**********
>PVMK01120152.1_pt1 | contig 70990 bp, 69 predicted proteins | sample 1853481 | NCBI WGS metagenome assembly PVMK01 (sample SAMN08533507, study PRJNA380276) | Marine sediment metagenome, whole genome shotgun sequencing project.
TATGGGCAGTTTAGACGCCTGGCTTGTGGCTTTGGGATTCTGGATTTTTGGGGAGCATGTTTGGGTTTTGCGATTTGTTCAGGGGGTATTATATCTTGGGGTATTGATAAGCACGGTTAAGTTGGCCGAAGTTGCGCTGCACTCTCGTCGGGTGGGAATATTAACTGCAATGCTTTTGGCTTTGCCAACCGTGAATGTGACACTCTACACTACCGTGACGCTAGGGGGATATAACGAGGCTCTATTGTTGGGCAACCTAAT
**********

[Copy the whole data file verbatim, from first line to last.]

>PVMK01120152.1_pt1 | contig 70990 bp, 69 predicted proteins | sample 1853481 | NCBI WGS metagenome assembly PVMK01 (sample SAMN08533507, study PRJNA380276) | Marine sediment metagenome, whole genome shotgun sequencing project.
TATGGGCAGTTTAGACGCCTGGCTTGTGGCTTTGGGATTCTGGATTTTTGGGGAGCATGTTTGGGTTTTGCGATTTGTTCAGGGGGTATTATATCTTGGGGTATTGATAAGCACGGTTAAGTTGGCCGAAGTTGCGCTGCACTCTCGTCGGGTGGGAATATTAACTGCAATGCTTTTGGCTTTGCCAACCGTGAATGTGACACTCTACACTACCGTGACGCTAGGGGGATATAACGAGGCTCTATTGTTGGGCAACCTAAT